Shepperd’s Dell is one such “hidden gem”. Tucked into a steep, narrow crevasse right off the historic Columbia River Highway, most motorists wouldn’t even realize there was a waterfall here if not for the bridge spanning Young’s Creek.
The waterfall and surrounding tract of land originally belonged to a dairy farmer by the name of George Shepperd. As there was no church located near their home, the Shepperd family used the dell for their Sunday morning worship services. A natural cathedral. He donated the site to the City of Portland in 1915 as a memorial to his wife.
The total height of the waterfall at Shepperd’s Dell is well over 200 feet. But because of overhanging vegetation and the twisted shape of the crevasse, only about 100 feet are clearly visible from the trail. Still, the delicate two-tiered waterfall is well worth a visit.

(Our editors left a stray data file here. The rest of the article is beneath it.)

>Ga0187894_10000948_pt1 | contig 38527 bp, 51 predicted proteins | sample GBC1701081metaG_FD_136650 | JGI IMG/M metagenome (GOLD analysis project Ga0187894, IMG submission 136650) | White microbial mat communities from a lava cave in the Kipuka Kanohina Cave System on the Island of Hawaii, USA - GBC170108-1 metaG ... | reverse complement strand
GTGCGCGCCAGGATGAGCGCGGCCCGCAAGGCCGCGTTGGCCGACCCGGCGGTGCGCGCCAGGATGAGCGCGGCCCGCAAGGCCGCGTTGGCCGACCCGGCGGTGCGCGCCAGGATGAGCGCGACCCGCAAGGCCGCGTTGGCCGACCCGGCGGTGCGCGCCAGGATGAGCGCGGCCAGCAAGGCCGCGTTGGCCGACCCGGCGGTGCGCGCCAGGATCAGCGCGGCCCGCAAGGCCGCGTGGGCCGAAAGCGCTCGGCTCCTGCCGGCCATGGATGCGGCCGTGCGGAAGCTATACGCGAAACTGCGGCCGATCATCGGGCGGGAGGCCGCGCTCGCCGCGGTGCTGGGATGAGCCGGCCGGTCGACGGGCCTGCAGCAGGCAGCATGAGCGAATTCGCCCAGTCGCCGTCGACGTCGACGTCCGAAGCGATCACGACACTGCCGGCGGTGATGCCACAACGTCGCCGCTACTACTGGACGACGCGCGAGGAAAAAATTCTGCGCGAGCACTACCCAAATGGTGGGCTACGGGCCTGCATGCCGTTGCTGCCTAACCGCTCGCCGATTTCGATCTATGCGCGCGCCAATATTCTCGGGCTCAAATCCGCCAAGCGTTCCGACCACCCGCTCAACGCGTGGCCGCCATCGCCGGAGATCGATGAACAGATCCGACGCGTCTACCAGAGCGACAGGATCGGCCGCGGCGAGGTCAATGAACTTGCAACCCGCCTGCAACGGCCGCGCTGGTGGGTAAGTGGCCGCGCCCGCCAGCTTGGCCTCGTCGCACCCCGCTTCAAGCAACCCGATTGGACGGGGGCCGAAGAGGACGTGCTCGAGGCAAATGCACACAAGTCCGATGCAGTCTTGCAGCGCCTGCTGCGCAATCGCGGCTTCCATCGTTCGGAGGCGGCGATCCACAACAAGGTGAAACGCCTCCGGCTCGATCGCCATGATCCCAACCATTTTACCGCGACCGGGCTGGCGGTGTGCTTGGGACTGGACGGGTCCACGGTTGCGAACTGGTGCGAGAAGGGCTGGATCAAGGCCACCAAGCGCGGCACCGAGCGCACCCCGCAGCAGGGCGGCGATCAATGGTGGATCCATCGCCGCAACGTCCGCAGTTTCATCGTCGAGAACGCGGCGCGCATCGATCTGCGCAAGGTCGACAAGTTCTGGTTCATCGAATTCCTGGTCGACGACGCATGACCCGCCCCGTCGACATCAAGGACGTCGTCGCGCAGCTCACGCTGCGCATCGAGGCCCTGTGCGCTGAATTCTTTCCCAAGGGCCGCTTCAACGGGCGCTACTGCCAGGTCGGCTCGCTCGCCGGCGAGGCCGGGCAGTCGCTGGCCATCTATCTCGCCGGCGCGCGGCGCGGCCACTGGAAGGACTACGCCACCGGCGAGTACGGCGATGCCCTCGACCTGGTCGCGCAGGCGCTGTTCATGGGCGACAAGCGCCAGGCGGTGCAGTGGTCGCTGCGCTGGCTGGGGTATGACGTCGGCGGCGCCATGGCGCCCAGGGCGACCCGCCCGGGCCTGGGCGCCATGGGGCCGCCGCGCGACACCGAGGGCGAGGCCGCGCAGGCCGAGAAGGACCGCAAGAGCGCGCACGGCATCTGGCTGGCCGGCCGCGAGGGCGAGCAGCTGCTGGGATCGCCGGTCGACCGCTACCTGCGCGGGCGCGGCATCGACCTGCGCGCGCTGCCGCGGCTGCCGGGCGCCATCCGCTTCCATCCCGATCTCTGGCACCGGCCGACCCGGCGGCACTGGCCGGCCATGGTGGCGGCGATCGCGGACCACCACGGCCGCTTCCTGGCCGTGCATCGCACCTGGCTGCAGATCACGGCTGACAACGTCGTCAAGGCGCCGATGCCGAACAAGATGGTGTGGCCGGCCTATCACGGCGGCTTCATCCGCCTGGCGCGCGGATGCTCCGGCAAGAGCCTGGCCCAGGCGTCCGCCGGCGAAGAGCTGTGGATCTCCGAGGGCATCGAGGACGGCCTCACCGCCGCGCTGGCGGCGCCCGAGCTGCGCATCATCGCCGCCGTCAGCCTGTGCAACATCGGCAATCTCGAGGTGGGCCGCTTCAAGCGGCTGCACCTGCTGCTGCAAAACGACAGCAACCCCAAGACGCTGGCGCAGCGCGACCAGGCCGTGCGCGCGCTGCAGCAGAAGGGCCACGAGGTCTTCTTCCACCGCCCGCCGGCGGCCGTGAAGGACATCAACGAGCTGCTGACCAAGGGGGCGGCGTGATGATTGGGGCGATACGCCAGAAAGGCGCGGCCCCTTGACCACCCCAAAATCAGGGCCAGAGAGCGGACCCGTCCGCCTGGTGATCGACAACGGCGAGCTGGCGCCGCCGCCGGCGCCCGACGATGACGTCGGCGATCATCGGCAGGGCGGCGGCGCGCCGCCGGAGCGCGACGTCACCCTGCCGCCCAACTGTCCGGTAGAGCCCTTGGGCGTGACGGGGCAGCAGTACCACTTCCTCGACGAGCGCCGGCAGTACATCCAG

A narrow set of concrete steps located at the east end of the bridge provides access to a trail that leads to the falls. An easy walk from the highway–only about 0.2 mile. The entire length of the trail was cut from the cliff and is still protected by a moss-grown stone railing built by the same masons who, in the early 1900’s, were working on the guardrails for the highway.
Directions: Drive east from Portland on I-84 to Exit 28 (Bridal Veil exit). Turn right on the historic Columbia River Highway and drive approximately 0.5 mile to the trailhead. There is a small turnout alongside the highway (right near the bridge) with space for a couple of cars. Or for those not afraid to stretch their legs a little, additional parking can be found at nearby Larourell Falls. See map.